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"I can write a server in C++ that, with careful thought and a bit of planning, will be able to exploit the resources of the kind of 88-core dual-socket machines that are mainstream today."

This is downvoted grey as I write this, and as someone who has been called a "Go shill" on occasion... it's exactly right. Go is a decent language for writing code in a fairly straightforward manner and getting pretty good performance out of it, but if you need to squeeze every bit of performance out of your hardware, it's a bad choice. (I can give you choices that are worse by an order of magnitude, or even more in some cases, but it's still a bad choice.) You have a fairly smooth optimization ride up to 1.5-2x slower than C for most use cases, a few pathological edge cases where it's grossly worse (many clustered around these "every drop of performance" problems!) and a few where it'll reach parity, and then you're going to hit a brick wall.

An 88 core system is probably not impossible to sensibly use with Go, but you're going to be more constrained. I'd imagine it can probably serve web requests really well, but it's more likely to hit pathological cases if you hammer certain global resources.

Arguably, precisely part of the point of Go was that C++ makes you pay for that level of performance in code complexity and cognitive overhead all the time, even when you don't remotely need it. (I can't prove this, but I'd guess the median "cloud service" is grotesquely overprovisioned on the smallest AWS instance. The "cloud services" that leap to mind are things like the AWS auth servers or Netflix content servers or the Google crawling or indexing servers, but while those are huge and important, they're also in many dimensions the exceptions. A good chunk of the popularity of "serverless" is probably a result of this.) When you do need every bit of performance, though, the list of viable options is short.

As a fellow gopher, I agree, Go isn't trying to compete with C/C++ on performance, it's trying to give you safety and ease of use of high level language.

I think the point about concurrency typifies this, channels aren't as fast as mutexs and semaphores, but it makes sharing code with co workers easier to reason about.

If you're in a domain where performance is still king, Go isn't trying to find a place there.

Presumably he was downvoted for responding to “concurrency in Go is easier” with “Disagree. I can get every bit of performance out of an 88 core CPU with C++”. It’s not a coherent counter argument; no one claimed Go was as efficient as C++, only that concurrency is easier.

How would Rust compare?

The benchmark game puts c, rust, and c++, in that order, roughly on par in performance, with go being about 2-3x slower. No idea if that's accurate. Sampling bias means people who like performance are optimizing the languages used for performance, and people who just like to get something working quit after the first benchmark in go or python is finished. https://benchmarksgame-team.pages.debian.net/benchmarksgame/...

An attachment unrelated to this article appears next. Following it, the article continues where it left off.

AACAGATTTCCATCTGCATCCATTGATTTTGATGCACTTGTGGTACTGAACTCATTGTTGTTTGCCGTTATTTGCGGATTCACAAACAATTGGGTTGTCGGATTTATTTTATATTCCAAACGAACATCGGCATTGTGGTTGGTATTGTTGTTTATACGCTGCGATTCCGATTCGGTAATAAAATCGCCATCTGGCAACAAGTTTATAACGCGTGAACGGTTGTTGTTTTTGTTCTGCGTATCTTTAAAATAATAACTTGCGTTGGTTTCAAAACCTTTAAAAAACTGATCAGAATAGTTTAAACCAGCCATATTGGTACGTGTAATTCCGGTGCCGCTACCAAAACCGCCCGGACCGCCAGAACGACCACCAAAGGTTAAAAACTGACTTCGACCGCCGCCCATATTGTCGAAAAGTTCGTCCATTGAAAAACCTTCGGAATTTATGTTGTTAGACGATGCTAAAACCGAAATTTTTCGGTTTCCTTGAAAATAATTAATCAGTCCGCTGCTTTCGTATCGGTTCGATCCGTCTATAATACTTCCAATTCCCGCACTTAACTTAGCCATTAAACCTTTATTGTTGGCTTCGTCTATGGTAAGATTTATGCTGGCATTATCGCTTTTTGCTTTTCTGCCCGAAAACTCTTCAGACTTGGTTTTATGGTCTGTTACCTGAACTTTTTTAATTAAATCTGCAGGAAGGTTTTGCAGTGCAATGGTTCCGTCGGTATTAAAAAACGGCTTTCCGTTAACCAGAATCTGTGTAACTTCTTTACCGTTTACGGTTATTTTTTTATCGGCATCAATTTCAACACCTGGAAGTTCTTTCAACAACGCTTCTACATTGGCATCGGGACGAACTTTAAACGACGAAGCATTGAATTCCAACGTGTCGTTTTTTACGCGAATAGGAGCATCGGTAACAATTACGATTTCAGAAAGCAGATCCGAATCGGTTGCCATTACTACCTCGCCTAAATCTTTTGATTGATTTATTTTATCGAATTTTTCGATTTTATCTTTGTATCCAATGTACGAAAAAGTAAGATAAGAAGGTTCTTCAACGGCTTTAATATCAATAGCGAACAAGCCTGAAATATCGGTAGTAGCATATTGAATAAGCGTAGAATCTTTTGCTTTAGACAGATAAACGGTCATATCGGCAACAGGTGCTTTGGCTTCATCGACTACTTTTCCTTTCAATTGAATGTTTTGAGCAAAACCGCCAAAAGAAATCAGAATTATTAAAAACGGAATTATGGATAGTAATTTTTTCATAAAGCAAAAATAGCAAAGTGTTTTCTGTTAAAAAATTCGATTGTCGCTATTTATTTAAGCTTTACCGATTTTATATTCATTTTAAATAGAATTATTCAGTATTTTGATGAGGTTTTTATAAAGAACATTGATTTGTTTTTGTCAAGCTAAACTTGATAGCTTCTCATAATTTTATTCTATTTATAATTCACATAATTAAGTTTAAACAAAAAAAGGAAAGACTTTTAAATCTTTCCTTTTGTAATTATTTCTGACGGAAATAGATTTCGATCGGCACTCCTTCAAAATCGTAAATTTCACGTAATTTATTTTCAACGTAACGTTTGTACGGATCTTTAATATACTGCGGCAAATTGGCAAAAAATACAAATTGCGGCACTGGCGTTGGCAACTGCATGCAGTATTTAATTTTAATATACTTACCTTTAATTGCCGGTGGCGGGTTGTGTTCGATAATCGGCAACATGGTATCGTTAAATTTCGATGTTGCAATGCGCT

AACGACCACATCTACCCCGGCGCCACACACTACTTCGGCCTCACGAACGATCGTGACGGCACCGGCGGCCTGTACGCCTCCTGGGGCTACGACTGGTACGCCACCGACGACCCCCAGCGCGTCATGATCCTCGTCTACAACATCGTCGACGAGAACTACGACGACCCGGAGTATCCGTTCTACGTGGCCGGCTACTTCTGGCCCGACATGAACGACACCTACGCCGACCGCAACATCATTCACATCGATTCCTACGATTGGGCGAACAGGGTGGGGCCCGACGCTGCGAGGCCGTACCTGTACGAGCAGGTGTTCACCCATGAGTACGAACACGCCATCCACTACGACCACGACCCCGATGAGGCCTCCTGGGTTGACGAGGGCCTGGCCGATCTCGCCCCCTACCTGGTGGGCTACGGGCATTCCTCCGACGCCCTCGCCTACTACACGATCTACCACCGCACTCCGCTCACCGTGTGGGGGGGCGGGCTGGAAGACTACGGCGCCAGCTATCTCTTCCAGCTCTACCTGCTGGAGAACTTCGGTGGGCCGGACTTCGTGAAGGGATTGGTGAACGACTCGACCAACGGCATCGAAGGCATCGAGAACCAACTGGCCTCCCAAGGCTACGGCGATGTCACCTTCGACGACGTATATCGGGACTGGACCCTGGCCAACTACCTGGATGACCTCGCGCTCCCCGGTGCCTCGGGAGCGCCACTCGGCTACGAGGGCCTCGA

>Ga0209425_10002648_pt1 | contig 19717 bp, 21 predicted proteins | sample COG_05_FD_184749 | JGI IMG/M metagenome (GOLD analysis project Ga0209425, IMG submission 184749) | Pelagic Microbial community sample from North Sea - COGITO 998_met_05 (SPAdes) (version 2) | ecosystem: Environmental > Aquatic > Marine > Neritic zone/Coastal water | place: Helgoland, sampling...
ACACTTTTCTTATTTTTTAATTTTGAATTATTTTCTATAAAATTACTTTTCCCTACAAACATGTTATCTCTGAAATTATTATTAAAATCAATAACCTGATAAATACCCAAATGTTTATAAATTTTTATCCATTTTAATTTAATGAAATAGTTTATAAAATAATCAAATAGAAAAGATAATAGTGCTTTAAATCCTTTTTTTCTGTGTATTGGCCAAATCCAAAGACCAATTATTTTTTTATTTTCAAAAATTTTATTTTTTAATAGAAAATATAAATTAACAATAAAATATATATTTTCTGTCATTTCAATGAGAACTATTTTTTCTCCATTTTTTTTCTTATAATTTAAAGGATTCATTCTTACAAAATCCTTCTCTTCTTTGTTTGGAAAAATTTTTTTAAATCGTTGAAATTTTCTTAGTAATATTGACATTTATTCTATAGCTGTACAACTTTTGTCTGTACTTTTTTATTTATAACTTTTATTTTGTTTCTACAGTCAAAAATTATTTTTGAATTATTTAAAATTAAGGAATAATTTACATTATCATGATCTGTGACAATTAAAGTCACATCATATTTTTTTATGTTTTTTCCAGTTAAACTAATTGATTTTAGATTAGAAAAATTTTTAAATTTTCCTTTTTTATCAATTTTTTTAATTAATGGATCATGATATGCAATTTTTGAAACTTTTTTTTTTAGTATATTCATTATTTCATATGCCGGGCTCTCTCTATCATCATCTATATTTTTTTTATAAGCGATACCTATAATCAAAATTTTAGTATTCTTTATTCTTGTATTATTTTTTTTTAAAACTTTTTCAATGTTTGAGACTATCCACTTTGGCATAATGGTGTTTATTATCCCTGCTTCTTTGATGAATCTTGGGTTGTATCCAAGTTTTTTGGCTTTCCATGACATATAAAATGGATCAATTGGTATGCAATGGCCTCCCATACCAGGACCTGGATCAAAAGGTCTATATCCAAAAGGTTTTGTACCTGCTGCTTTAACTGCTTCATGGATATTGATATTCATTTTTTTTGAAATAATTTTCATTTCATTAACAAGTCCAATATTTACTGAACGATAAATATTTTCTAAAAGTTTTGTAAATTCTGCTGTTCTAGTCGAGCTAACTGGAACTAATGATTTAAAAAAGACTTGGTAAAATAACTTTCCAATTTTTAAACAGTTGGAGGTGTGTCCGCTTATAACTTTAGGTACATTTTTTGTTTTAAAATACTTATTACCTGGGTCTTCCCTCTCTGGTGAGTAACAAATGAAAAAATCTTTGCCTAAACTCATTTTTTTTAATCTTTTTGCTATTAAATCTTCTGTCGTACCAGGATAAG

If you discard regexredux, then Rust is faster than C and C++ at average: see average bar at "How many times slower graph" [1].

regexredux program is outlier in Rust, because replacement of a regex in string is slower in regex crate, because author of regex crate chose to implement safer, but slower algorithm. To fix this, regex crate must be updated or replaced. I spent two weekends on this.

[1]: https://benchmarksgame-team.pages.debian.net/benchmarksgame/...

> To fix this, regex crate must be updated or replaced.

I somehow doubt pcre2 is being changed to make the tiny toy C programs run better.

> I spent two weekends on this.

So shouldn't we assume the program performance simply reflects all-those-hours you've spent working on it?

Look at the program:

  fn find_replaced_sequence_length(sequence: String) -> usize {
    // Replace the following patterns, one at a time:
    let substs = vec![
        ("tHa[Nt]", "<4>"),
        ("aND|caN|Ha[DS]|WaS", "<3>"),
        ("a[NSt]|BY", "<2>"),
        ("<[^>]*>", "|"),
        ("\\|[^|][^|]*\\|", "-"),
    // Perform the replacements in the sequence:
        .fold(sequence, |s, (re, replacement)| {
                .replace_all(&s, NoExpand(replacement)).into_owned()

It measures performance of RE engine. I can switch from regex crate to PCRE2, and program performance will match C.

> I can switch from regex crate to PCRE2, and program performance will match C.

Perhaps it would; those measurements have not been made.

What does that have to do with re-writing libraries to make tiny toy programs run better?

What does that have to do with program performance being a proxy for programmer effort?

mandelbrot is outlier in Rust, because… :-)

Because hardware acceleration is used in C and C++ versions. I will fix this soon.

> Sampling bias means people who like performance are optimizing the languages used for performance …

Also, there might be a something to prove "bias" :-)

Also, Dropbox rewrote the core stuff from go to rust when they needed more performance. So that is one example/anecdote.

Concurrency in Rust is extremely easy, because it safe by design. Just import rayon crate and change iter() to par_iter() [1]. Compiler will point out to problems, e.g. it will not allow to send a type, which cannot be used concurrently, until it will be wrapped by Arc (atomic reference counter).

[1]: https://docs.rs/rayon/1.0.3/rayon/

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